Com. v. Hooks

Annotate this Case

483 Pa. 40 (1978)

394 A.2d 528

COMMONWEALTH of Pennsylvania, Appellee, v. Charles T. HOOKS, Appellant.

Supreme Court of Pennsylvania.

Argued September 19, 1978.

Decided November 18, 1978.

*41 *42 *43 G. William Bills, Jr., Pittsburgh, Court-appointed, for appellant.

Robert E. Colville, Dist. Atty., Robert L. Eberhardt, Charles W. Johns, Asst. Dist. Attys., Pittsburgh, for appellee.



EAGEN, Chief Justice.

Charles T. Hooks, appellant, was convicted of murder of the third degree following a nonjury trial in Allegheny County. Post-verdict motions were filed by counsel from the public defender's office. Because the motions alleged, *44 inter alia, ineffectiveness of trial counsel who was also from the public defender's office, the court appointed new counsel not associated with this office to represent Hooks, conducted a hearing, and heard evidence relevant to the issues, including ineffectiveness of trial counsel. Subsequently, the post-verdict motions were denied and judgment of sentence was imposed. This appeal followed.

Appellant argues he did not effectively waive his right to a trial by jury because the colloquy included ". . . several vacillations . . . show[ing his] confusion and lack of understanding" and because he had a limited ability to understand the colloquy proceeding due to a "limited educational background and history of alcoholism," which had caused brain damage. The argument constitutes both a facial attack on the colloquy as not evidencing an effective waiver, and an attack on the waiver as being ineffective for reasons outside the colloquy record as evidenced by testimony presented during the hearing on post-verdict motions. Cf. Commonwealth v. Dyson, 249 Pa.Super. 503, 378 A.2d 408 (1977).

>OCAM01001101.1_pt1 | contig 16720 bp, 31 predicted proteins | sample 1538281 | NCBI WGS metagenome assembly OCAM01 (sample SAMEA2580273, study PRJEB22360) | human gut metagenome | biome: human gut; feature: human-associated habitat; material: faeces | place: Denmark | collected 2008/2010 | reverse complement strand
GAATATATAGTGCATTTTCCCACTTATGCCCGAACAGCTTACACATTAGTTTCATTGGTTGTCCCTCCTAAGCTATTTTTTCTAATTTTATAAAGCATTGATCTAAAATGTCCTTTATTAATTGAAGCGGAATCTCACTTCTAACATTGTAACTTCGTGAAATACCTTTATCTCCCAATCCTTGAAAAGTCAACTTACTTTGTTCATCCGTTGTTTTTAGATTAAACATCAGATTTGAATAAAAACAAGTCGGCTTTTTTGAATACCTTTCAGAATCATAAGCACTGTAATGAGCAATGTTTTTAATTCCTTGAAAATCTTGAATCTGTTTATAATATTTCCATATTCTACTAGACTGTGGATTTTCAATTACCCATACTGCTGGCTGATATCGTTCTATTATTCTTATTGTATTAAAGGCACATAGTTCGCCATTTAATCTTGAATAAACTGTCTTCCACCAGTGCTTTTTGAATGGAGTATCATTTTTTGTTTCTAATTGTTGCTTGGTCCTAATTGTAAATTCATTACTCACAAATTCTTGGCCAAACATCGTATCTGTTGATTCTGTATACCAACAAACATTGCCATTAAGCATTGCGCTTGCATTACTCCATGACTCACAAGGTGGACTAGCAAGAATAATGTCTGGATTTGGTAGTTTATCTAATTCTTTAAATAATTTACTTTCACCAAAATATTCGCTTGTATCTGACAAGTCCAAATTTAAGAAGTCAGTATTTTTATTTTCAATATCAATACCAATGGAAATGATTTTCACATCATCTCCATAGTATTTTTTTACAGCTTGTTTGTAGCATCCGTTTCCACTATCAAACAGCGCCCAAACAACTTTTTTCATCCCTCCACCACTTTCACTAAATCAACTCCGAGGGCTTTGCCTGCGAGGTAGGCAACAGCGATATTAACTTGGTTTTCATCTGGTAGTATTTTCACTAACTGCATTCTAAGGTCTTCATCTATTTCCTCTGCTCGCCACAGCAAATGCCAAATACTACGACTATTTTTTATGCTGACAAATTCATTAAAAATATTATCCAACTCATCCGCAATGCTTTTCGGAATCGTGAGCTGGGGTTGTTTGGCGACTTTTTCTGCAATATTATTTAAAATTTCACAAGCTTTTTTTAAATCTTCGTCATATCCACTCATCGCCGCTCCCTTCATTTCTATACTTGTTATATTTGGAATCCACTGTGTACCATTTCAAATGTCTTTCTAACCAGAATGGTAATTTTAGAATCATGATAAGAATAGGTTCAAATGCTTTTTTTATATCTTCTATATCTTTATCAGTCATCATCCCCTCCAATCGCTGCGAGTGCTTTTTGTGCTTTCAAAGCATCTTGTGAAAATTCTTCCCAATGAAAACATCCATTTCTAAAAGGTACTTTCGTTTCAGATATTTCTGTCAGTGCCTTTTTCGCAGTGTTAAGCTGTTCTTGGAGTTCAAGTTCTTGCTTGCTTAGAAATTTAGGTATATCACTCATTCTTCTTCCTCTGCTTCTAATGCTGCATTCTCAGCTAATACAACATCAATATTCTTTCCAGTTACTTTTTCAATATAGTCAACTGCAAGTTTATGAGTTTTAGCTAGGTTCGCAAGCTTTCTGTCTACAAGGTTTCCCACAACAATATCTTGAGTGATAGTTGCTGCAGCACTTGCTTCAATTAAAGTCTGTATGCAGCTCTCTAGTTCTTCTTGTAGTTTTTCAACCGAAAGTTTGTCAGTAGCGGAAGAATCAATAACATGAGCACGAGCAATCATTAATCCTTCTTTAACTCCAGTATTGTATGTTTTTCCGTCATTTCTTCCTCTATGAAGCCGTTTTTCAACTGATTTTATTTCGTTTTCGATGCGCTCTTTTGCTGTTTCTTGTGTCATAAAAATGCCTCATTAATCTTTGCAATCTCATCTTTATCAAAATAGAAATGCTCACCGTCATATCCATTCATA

In support of his facial attack argument, appellant relies on Commonwealth v. Stokes, 450 Pa. 167, 299 A.2d 272 (1973), and Commonwealth v. Hooks, 450 Pa. 562, 301 A.2d 827 (1973).[1]

In Commonwealth v. Stokes, supra, we held the colloquy was inadequate to establish an effective, i.e. knowing and intelligent, waiver of the right to jury trial because the record indicated: (1) a lack of understanding by a defendant who was a product of a school for slow learners and who had never before been involved in criminal proceedings; and, (2) vacillation by the defendant during the course of the colloquy. Specifically, in Commonwealth v. Stokes, supra, the record showed the following: (1) a defendant, who during the colloquy, told defense counsel, who was explaining what the waiver of a jury trial entailed, that he did not know what defense counsel was talking about; (2) a defendant with a seventh grade education who was "immature" at *45 twenty years of age; (3) a defendant, who told the court, after an off-the-record explanation of the right to trial by jury given by counsel, that he would rather be tried by a jury and, almost immediately thereafter, said he would take counsel's advice to be tried without a jury; and, (4) a defendant who eventually assented to waive a jury trial only after the above occurred and then in response to leading questions.

In Commonwealth v. Hooks, supra, we held the record failed to establish an effective, i.e. knowing and intelligent, waiver of the right to a jury trial where the defendant, after evidencing an understanding of his right and desire to waive it in response to questions by his counsel, responded to a question by the court by saying he did not "really understand some of the things," and that "[s]ome of the things [were] still not clear to [him.]" We reasoned that, since "some of the things" which were unclear may have included his right to a trial by jury, the record was inadequate to establish an effective waiver.

Clearly, the facts instantly are markedly different from those in Commonwealth v. Stokes, supra, and Commonwealth v. Hooks, supra. Here the accused was sixty-one years of age at the time of the colloquy. He had an eleventh grade education and could read and write.